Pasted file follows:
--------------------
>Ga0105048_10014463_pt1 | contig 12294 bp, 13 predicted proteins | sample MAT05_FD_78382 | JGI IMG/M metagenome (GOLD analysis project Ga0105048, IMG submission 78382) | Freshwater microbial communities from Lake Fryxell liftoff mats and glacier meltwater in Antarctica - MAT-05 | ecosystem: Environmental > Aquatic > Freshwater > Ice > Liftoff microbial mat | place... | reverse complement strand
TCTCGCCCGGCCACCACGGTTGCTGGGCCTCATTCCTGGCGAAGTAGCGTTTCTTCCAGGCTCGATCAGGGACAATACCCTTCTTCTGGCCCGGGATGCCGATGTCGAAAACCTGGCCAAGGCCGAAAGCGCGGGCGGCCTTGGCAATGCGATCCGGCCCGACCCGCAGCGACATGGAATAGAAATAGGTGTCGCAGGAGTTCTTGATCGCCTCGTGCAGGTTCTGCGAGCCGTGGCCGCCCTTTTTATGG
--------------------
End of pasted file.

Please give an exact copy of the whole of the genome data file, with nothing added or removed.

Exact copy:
>Ga0105048_10014463_pt1 | contig 12294 bp, 13 predicted proteins | sample MAT05_FD_78382 | JGI IMG/M metagenome (GOLD analysis project Ga0105048, IMG submission 78382) | Freshwater microbial communities from Lake Fryxell liftoff mats and glacier meltwater in Antarctica - MAT-05 | ecosystem: Environmental > Aquatic > Freshwater > Ice > Liftoff microbial mat | place... | reverse complement strand
TCTCGCCCGGCCACCACGGTTGCTGGGCCTCATTCCTGGCGAAGTAGCGTTTCTTCCAGGCTCGATCAGGGACAATACCCTTCTTCTGGCCCGGGATGCCGATGTCGAAAACCTGGCCAAGGCCGAAAGCGCGGGCGGCCTTGGCAATGCGATCCGGCCCGACCCGCAGCGACATGGAATAGAAATAGGTGTCGCAGGAGTTCTTGATCGCCTCGTGCAGGTTCTGCGAGCCGTGGCCGCCCTTTTTATGG